Movies – or films, depending on your liking for Americanisms – and in particular the stars of these screenings get to drive some seriously amazing cars. Vehicles that most of us can only but dream of being near, nevermind getting behind the wheel and tearing up the tarmac with them. However, films do have a habit of heinously destroying some of the most beautiful cars ever made – we’re sure that you can think of some right now totally unprompted.
Several directors and producers really seem to have a fondness for smashing up automobiles, but although it breaks our heart a bit, we have to admit that in most cases it does add to the action in quite a spectacular fashion.
We’ve picked out our top five films that have ruined some of the most stunning cars in the history of cinema. We would say they’re our top favourite choices, but that would taste a bit bitter seeing as it saddens us to see them take a fender bender! Let us know what you think of our choices and we’re keen to hear your thoughts on which films have wrecked which cars in style.
Aston Martin DB5 in James Bond: Skyfall
This one had to be first, the hype that was knocking around for the comeback of this car was huge. James Bond: Once again driving the iconic DB5, just like Sean Connery in Goldfinger. A huge gasp when Bond does the big reveal of it with M, little machine guns coming out of the back end in a nod to the classic era of the movies and then… it gets shot to bits. Thanks a lot Javier Bardem, you evil genius.
A quick Google to find out some more about this will tell you that apparently the film bods in charge actually made 3D-printed versions that were a third the size of the actual DB5, and that they used an old Porsche 928 for various bits of the blowing up and destruction.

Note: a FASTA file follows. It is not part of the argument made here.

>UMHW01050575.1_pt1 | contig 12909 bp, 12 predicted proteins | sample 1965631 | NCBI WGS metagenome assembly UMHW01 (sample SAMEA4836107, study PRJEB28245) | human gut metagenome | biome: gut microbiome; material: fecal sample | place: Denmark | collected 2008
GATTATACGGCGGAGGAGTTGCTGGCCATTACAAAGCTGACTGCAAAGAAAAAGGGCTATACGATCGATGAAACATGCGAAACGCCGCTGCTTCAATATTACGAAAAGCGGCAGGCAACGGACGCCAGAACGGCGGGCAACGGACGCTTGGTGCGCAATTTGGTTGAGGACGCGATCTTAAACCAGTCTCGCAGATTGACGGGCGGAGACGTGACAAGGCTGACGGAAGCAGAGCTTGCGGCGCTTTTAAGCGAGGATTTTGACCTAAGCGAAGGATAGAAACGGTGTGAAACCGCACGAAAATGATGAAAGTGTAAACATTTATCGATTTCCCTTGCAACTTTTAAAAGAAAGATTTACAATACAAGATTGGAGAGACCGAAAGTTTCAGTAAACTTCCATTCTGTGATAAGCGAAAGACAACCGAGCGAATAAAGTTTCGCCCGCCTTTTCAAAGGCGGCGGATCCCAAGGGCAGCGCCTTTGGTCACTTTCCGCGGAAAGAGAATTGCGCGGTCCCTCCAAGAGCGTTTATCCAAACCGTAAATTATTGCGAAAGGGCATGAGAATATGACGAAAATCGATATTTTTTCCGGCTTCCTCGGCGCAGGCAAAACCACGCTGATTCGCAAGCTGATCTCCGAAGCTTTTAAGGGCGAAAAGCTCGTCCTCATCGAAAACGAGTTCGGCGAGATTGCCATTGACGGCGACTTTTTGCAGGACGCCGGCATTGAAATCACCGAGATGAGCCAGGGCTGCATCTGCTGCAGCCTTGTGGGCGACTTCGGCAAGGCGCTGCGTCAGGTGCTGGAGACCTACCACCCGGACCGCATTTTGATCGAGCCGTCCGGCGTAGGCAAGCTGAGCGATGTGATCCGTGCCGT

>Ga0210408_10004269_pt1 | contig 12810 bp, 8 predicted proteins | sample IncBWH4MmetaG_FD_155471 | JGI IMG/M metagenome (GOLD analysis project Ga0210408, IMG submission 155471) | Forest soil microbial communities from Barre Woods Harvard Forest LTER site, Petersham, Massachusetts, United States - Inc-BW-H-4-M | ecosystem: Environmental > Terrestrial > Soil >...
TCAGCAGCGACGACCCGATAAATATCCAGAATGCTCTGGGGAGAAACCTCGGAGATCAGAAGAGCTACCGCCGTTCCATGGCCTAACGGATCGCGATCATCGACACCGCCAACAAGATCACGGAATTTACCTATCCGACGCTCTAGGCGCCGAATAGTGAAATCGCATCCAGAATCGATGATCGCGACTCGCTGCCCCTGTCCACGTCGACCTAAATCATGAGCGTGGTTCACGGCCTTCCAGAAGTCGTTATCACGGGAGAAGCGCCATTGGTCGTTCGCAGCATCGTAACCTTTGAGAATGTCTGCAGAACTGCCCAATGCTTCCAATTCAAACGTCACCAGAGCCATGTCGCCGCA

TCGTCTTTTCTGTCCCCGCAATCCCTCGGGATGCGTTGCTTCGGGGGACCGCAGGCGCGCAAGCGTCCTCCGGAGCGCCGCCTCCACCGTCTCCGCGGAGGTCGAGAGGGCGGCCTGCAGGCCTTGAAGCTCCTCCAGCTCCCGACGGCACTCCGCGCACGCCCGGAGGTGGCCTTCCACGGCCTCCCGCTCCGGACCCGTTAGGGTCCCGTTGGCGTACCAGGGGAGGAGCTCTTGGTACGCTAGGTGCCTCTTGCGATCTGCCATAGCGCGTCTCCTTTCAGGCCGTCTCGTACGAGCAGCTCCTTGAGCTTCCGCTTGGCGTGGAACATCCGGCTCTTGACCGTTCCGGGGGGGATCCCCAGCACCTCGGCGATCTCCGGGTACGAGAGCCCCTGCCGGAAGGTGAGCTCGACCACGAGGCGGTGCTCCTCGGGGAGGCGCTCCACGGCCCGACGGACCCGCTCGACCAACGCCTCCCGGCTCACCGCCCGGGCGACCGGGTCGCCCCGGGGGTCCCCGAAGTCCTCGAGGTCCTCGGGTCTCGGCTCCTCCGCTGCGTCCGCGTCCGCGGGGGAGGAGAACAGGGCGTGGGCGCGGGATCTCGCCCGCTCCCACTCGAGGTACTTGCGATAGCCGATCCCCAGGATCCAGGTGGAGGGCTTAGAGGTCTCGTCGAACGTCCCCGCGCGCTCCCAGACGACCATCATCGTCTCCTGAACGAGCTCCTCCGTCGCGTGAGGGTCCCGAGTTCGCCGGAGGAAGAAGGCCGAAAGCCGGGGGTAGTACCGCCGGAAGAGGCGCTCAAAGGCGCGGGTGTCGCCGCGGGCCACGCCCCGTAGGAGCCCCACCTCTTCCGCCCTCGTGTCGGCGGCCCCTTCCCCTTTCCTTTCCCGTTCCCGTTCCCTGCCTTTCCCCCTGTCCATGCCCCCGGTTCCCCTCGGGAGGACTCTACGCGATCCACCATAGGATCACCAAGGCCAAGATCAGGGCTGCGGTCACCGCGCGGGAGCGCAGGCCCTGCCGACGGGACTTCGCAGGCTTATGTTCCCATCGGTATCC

This might very well be true and we hope it is because it just looks so real!
About 10 1975-1976 Ford Gran Torinos in Starsky and Hutch
Unlike the references to 3D printing and using inferior cars in Skyfall, the makers of the 2004 Starsky and Hutch film really did destroy around ten Ford Gran Torinos. Clint Eastwood would weep.
As our friends from across the pond write on IMDB, they were completely “totalled” and in fact only two survived the filming.
One of the survivors was a genuine 1976 Gran Torino and the other had a 1974 base. Again, and according to IMDB, Owen Wilson was genuinely nervous when Ben Stiller was behind the wheel of the Torino, despite the fact that Stiller had qualifications from a stunt-driving school.
The Mustang from Bullitt
In total, over 80 cars were destroyed in the making of this film, which is arguably one of the best car movies of all time, largely thanks to its iconic chase scene.
But sadly, the ‘stang bit the bullet after a while, which was probably due to the fact that McQueen had been driving it at speeds over 100mph for prolonged periods of time. Long may she rest.
A Mercedes, several Porsches and a Lamborghini in A Good Day to Die Hard
We’re big fans of the Die Hard franchise at Motor-Vision HQ (we’re still getting over the loss of Alan Rickman), but there’s no denying that after the third installment, the quality really started dropping.
And then, of course, there’s the abomination that was A Good Day to Die Hard – what was happening there? Apart from a lot of awkward dialogue and yes, the utter destruction of nearly every car that was used in the movie.
132 cars were polished off in this film, including a Mercedes Zetros Unimog, several Porsche Carreras and a Lamborghini that quite simply, got run over.
Another 518 cars were damaged, totalling a destruction bill of £7.2 million. Yippee Ki… no. Just no.
Blues Brothers: All the cop cars
Proper fans of this film won’t be surprised to see it make the list, what might interest you however, is that A Good Day to Die Hard actually stripped Blues Brothers of its title for wrecking the most cars.
A mere 103 motors were torn apart in the 1980 original, and 104 were given the same treatment in the 2000 remake.
It was the police car chase in the 1980 film that took the most heat, 60 police cars were bought for $400 (£280) apiece, and although they were each fitted with a reinforced chassis, none of them made it past filming.
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